Jesus Doesn’t Need a Tent. He Has the Cross

By Dudley Hall Published on January 22, 2017

On his way to the Cross, Jesus took three of his closest followers with him onto a mountain where he was transfigured. (Metamorphosis comes from this word.) His glory was evident as he was clothed with unspeakable bright light. He was on his way to be treated as a criminal and a moral scourge. The disciples needed to know his true nature.

Moses and Elijah were also present. These heroes of the Law and Prophets made the event even more dramatic. Peter was moved to do something significant. He suggested they build a tent for each of those three great men, but his ignorance was exposed. Moses and Elijah were important but they were not on the same level as Jesus. He in fact was the fulfillment of both the Law and the Prophets. He alone stands at the center of God’s universe.

His physical body was the tent he lived in while on earth, and now His people serve as his temple.

See Jesus for Who He Is

Until we see him for who he is, we, like Peter, will be trying to fit Jesus into our own stories of reality. Yes, he played with the little children, but he was not childish. He humbled himself, but he was not weak. He was crucified but no one took his life.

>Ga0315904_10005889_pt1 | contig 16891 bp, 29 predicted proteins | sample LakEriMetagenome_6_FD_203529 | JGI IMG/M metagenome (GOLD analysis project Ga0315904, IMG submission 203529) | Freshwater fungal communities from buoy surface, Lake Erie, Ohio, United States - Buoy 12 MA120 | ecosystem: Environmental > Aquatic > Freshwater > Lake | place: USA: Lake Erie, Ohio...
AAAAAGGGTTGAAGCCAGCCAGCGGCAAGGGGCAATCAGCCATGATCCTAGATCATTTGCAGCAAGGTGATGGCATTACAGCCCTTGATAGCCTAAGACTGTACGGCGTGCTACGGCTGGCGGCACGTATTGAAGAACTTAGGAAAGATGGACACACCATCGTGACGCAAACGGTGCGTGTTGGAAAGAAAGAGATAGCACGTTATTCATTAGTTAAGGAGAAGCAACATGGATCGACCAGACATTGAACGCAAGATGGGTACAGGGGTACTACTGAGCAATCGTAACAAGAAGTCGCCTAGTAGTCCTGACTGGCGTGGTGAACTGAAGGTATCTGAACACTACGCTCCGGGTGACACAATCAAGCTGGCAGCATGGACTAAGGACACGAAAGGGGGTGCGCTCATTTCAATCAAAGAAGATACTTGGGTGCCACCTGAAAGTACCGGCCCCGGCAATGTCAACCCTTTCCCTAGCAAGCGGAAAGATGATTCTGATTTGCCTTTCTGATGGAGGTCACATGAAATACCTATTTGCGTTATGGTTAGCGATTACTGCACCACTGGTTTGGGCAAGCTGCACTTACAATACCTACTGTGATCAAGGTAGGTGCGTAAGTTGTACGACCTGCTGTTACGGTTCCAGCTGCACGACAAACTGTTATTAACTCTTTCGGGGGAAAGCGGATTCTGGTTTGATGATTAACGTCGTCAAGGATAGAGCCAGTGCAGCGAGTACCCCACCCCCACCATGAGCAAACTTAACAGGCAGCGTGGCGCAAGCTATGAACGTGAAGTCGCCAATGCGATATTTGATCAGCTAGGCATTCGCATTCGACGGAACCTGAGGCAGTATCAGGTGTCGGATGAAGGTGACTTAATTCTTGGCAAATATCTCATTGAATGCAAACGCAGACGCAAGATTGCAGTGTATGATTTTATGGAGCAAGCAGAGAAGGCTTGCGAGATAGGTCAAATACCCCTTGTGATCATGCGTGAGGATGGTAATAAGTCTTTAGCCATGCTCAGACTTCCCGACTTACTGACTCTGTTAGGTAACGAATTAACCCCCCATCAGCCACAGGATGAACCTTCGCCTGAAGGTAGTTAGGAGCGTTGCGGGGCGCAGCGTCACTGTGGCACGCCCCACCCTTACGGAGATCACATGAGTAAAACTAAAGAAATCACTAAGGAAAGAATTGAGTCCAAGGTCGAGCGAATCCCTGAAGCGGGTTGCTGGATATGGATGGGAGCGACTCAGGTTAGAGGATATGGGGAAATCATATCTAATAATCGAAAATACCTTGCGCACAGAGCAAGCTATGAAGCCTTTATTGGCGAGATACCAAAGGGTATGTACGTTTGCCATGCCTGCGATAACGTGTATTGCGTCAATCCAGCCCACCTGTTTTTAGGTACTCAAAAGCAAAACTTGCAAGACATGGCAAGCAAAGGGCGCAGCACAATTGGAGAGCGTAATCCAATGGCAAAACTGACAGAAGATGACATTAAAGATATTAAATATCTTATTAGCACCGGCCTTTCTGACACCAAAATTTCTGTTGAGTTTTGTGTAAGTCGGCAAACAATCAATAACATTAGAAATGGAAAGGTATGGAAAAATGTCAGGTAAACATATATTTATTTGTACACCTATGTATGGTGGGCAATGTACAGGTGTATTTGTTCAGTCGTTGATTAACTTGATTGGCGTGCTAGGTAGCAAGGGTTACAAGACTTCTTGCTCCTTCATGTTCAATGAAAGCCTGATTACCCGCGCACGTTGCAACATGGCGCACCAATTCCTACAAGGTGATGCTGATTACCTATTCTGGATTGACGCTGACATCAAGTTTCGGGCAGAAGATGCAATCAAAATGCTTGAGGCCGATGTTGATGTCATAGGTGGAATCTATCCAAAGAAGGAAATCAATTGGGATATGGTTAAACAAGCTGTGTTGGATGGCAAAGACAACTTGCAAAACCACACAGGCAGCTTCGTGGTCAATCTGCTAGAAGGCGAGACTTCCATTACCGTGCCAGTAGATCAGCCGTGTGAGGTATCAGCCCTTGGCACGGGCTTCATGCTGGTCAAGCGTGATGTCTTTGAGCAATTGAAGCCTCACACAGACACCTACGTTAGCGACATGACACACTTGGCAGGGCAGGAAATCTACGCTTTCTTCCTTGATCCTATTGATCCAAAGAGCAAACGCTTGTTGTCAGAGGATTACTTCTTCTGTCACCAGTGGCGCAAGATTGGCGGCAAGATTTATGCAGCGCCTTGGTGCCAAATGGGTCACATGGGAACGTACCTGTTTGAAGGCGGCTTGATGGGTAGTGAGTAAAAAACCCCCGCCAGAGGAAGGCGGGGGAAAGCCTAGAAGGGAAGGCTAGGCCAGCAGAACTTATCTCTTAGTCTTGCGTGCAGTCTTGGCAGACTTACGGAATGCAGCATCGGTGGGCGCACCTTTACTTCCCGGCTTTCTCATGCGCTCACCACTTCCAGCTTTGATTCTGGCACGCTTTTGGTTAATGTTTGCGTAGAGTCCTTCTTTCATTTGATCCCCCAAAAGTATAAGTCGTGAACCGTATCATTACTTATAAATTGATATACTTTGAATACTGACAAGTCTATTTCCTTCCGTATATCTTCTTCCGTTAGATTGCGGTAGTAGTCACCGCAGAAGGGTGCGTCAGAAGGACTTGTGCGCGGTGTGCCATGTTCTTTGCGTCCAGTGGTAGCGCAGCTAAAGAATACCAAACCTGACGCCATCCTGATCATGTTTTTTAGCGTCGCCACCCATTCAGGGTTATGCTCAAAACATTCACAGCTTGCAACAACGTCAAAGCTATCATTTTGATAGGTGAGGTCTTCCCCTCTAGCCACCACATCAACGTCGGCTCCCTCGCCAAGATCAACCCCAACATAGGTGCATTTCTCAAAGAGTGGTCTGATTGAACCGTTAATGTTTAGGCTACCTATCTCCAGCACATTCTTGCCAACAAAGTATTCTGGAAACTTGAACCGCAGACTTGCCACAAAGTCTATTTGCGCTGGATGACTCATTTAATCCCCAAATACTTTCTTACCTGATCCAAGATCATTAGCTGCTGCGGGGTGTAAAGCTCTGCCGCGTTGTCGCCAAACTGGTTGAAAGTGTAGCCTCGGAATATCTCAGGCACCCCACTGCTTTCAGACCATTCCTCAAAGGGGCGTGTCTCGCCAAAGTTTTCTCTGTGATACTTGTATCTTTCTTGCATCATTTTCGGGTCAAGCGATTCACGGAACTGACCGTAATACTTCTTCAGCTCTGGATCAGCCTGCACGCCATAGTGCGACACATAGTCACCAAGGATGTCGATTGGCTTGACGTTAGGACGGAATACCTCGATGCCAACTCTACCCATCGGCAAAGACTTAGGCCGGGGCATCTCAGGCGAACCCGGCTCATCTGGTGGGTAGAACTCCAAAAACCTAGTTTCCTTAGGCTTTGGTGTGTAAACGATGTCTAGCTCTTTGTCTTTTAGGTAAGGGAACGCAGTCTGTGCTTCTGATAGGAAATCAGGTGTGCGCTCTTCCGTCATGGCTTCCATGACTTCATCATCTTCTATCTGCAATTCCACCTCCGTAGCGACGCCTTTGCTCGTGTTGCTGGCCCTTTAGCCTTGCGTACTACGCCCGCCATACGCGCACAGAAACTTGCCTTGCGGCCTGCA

He stands uncontested as the Lord of life and death. We don’t have to try to make him relevant, by reducing him to the level of other religious leaders. We don’t have to make him acceptable by defining him as a social worker and avoiding talk of his blood. He is the Lord of creation and redemption. He is the judge of all men. He will sum up all things in heaven and earth in himself.

He brings all things together that sin separated. He takes sin upon himself and absorbs its wrath so that we can take his righteousness and enjoy God’s eternal favor. He doesn’t need a man-made tent for us to have a God we can be close to. His physical body was the tent he lived in while on earth, and now his people serve as his temple that is universally accessible to all people — without distinction.

Later in the biblical story, we see his glory being revealed in even greater measure as he lays his life down for us. This is the mystery that baffles the secularists. It is the majesty that angels long to behold. It is the day of the Lord when righteousness is vindicated and wickedness is forever judged. It is the reason that Paul the apostle chose to make all his preaching revolve around the Cross of Christ.

The vision is available for you now! Look to him. Look at him. He is beyond the treasured Law of Moses. He is the fulfillment of the great promises of the prophets. The angels adore him. The demons run from him. Death and Hell lose their threat in his presence. A vision of him will tranquilize the mind, pacify the conscience, purify the heart and transform the character.

Seeing him in his glory will prepare us for the days of trial. Don’t get so busy building him a place in your culture that you miss seeing him in his glory.

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